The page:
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US stocks rallied last week despite mediocre economic data and middling corporate earnings, revealing once again the power of the US policy regime of easy money and low interest rates.
Heading into the week, some market watchers had feared a big correction was looming, and an end to the bull market, after the sharp fall at the end of the previous week.
But markets again proved the bears wrong. The Dow Jones Industrial Average added 165.02 (1.13 percent) to 14,712.53 over the five session to Friday.
The broad-based S&P 500 rose 26.99 (1.74 percent) to 1,582.24, while the tech-rich Nasdaq Composite Index jumped 73.20 (2.28 percent) to 3,279.26.
"It's been a rebound week for asset classes, including the market," said Art Hogan of Lazard Capital Markets. "We've failed to continue with the sell-off that a lot of people were looking for."
Hogan said the rally came "in spite of the news", referring to mediocre economic data and earnings reports.
Friday's report on gross domestic product growth came in at a disappointing 2.5 percent, compared with expectations for 2.8 percent. The report in some ways was not as bad as it looked -- consumer spending rose 3.2 percent -- but it showed the drag of the federal spending cuts known as the "sequester."
Yet markets still rose. Briefing.com analysts said investors concluded the Federal Reserve was not likely to tighten economic policy in the near future.
"The broader market appeared unconcerned as market participants are well aware of the Federal Reserve's commitment to maintain its accommodative monetary policy for as long as conditions warrant," Briefing said.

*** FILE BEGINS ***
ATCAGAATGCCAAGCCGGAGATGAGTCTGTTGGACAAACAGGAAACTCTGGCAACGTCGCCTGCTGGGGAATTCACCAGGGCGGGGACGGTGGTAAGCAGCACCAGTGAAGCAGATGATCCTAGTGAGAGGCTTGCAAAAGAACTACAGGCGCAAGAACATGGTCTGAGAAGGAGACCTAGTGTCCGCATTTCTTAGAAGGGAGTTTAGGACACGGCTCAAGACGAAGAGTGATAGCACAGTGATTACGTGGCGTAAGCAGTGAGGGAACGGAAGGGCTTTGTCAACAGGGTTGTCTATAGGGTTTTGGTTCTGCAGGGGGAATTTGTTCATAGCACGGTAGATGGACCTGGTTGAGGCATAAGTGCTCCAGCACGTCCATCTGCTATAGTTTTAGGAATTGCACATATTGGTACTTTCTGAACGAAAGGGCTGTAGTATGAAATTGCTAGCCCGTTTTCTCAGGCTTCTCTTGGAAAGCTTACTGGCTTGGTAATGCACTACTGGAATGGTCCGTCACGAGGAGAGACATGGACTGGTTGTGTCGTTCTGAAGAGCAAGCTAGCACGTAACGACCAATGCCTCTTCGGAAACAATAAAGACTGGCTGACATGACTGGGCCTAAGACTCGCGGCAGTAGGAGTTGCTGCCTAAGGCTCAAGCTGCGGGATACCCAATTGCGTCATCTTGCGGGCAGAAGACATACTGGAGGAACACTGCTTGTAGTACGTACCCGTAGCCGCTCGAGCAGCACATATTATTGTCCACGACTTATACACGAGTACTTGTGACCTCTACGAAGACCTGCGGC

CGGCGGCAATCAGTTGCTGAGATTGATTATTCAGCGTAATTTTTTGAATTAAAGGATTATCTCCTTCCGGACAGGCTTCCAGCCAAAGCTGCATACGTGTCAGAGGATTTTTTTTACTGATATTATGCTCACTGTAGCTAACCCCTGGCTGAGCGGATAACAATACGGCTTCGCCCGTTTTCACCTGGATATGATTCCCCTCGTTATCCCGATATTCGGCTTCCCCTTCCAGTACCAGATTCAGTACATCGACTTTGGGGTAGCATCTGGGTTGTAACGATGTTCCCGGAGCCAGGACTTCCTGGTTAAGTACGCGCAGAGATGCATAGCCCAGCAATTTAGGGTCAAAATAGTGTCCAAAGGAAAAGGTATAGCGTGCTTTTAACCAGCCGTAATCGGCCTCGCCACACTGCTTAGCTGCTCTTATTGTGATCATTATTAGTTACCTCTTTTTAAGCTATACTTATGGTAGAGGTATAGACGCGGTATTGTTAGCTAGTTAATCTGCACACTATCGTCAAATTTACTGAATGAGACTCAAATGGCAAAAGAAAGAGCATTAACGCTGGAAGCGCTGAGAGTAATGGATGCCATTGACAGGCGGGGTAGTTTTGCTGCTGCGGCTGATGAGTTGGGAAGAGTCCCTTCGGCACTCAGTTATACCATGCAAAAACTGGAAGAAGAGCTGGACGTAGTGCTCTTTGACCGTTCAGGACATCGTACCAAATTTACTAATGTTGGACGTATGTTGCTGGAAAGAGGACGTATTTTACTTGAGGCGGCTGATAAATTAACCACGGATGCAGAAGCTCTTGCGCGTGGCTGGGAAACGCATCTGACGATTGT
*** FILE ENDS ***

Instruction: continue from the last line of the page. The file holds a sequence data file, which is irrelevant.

Wednesday's durable goods report was also feeble. New orders for all durable goods dropped 5.7 percent from February, with most categories losing ground.
And a plethora of earnings reports gave a mixed reading on the economy. The most eagerly anticipated, Apple, reported an 18 percent drop in year-on-year profits, its first such decline in nearly 10 years.
But the technology giant cushioned the blow by more than doubling to $100 billion the amount it will spend to buy back its stock and pay dividends.
Apple closed out the week at $417.20, up 6.8 percent.
Boeing however, marked up a 20 percent gain in net income despite the global grounding of its newest aircraft, the 787, on battery problems. Boeing said the problems would not dent its 2013 profits.
Procter & Gamble shares fell 5.3 percent for the week on its poor showing. Morgan Stanley characterized P&G's revenue growth of 2 percent as "disappointing," while Hilliard Lyons rued P&G's feeble profit forecast for the upcoming quarter.
Weak revenue and cautious guidance have been a trend in the current batch of earnings releases, analysts said.
While 70 percent of companies in the S&P 500 have exceeded profit forecasts, only 35.5 percent have exceeded expectations for revenue, said Gregori Volokhine, president of Meeschaert Capital Markets.
Revenues have been "murky," while guidance has been "guarded," said Peter Cardillo of Rockwell Global Capital.
The volume of corporate earnings lets up a bit in the coming week, but there are still some major equities reporting, including Pfizer, Facebook and General Motors.
The week will also be a busy period for economic indicators, culminating with Friday's monthly release on unemployment and nonfarm payrolls, the most eagerly awaited data point of them all.
For good measure, the central banks will also be active, with meetings on tap of the US Federal Reserve's key policy committee and the European Central Bank. Some analysts think the ECB may slash interest rates.
"We've got plenty of things that could make the market move," said Hogan. "It's a very catalyst-rich week."